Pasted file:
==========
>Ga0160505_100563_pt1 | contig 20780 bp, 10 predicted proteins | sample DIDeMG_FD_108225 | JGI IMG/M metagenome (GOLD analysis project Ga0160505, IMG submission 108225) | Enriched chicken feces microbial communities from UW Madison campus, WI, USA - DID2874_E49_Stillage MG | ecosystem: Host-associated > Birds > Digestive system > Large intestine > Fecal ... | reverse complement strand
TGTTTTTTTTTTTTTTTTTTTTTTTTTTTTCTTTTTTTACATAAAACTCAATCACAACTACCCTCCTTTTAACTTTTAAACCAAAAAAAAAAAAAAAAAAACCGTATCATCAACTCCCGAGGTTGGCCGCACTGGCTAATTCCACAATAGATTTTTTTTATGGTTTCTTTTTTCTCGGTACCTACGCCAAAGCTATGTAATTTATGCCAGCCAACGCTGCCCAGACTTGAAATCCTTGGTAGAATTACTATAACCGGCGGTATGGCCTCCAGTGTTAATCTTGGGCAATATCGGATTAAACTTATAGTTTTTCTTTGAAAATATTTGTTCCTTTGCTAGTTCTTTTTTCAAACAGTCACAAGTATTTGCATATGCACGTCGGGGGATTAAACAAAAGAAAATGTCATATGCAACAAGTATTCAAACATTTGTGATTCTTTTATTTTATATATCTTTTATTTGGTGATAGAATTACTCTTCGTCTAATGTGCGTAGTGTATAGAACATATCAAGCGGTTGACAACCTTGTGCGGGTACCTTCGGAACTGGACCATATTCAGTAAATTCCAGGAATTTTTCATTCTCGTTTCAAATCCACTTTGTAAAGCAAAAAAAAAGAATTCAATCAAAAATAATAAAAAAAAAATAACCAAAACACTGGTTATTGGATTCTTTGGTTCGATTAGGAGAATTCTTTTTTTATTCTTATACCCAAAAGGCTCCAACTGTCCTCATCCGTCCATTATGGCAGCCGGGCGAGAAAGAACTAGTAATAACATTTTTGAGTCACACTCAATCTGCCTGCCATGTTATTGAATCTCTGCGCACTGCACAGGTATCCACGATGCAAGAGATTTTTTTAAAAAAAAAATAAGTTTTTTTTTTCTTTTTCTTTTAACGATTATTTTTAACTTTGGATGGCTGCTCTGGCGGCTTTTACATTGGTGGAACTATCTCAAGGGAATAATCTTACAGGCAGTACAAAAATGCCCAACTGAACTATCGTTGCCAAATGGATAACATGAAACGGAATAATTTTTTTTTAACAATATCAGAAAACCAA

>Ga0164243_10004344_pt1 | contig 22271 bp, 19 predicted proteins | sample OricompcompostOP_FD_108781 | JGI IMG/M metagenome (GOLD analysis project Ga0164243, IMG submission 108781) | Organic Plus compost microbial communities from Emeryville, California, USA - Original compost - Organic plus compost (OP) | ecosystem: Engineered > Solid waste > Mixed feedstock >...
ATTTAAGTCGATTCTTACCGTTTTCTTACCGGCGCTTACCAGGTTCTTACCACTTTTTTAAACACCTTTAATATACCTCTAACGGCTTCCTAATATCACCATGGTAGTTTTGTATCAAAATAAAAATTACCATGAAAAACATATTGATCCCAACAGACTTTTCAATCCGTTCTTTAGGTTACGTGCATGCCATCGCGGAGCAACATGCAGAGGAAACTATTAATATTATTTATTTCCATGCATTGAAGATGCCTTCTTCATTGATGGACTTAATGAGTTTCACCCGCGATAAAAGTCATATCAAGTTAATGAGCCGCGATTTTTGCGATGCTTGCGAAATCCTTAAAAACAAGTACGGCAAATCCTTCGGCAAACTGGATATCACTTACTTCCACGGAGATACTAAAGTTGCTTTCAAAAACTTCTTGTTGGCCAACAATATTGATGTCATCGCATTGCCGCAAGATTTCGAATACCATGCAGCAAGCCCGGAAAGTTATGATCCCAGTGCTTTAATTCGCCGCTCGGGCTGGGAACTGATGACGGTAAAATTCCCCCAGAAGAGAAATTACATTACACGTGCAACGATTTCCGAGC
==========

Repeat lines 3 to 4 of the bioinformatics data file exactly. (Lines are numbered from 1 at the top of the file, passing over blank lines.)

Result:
>Ga0164243_10004344_pt1 | contig 22271 bp, 19 predicted proteins | sample OricompcompostOP_FD_108781 | JGI IMG/M metagenome (GOLD analysis project Ga0164243, IMG submission 108781) | Organic Plus compost microbial communities from Emeryville, California, USA - Original compost - Organic plus compost (OP) | ecosystem: Engineered > Solid waste > Mixed feedstock >...
ATTTAAGTCGATTCTTACCGTTTTCTTACCGGCGCTTACCAGGTTCTTACCACTTTTTTAAACACCTTTAATATACCTCTAACGGCTTCCTAATATCACCATGGTAGTTTTGTATCAAAATAAAAATTACCATGAAAAACATATTGATCCCAACAGACTTTTCAATCCGTTCTTTAGGTTACGTGCATGCCATCGCGGAGCAACATGCAGAGGAAACTATTAATATTATTTATTTCCATGCATTGAAGATGCCTTCTTCATTGATGGACTTAATGAGTTTCACCCGCGATAAAAGTCATATCAAGTTAATGAGCCGCGATTTTTGCGATGCTTGCGAAATCCTTAAAAACAAGTACGGCAAATCCTTCGGCAAACTGGATATCACTTACTTCCACGGAGATACTAAAGTTGCTTTCAAAAACTTCTTGTTGGCCAACAATATTGATGTCATCGCATTGCCGCAAGATTTCGAATACCATGCAGCAAGCCCGGAAAGTTATGATCCCAGTGCTTTAATTCGCCGCTCGGGCTGGGAACTGATGACGGTAAAATTCCCCCAGAAGAGAAATTACATTACACGTGCAACGATTTCCGAGC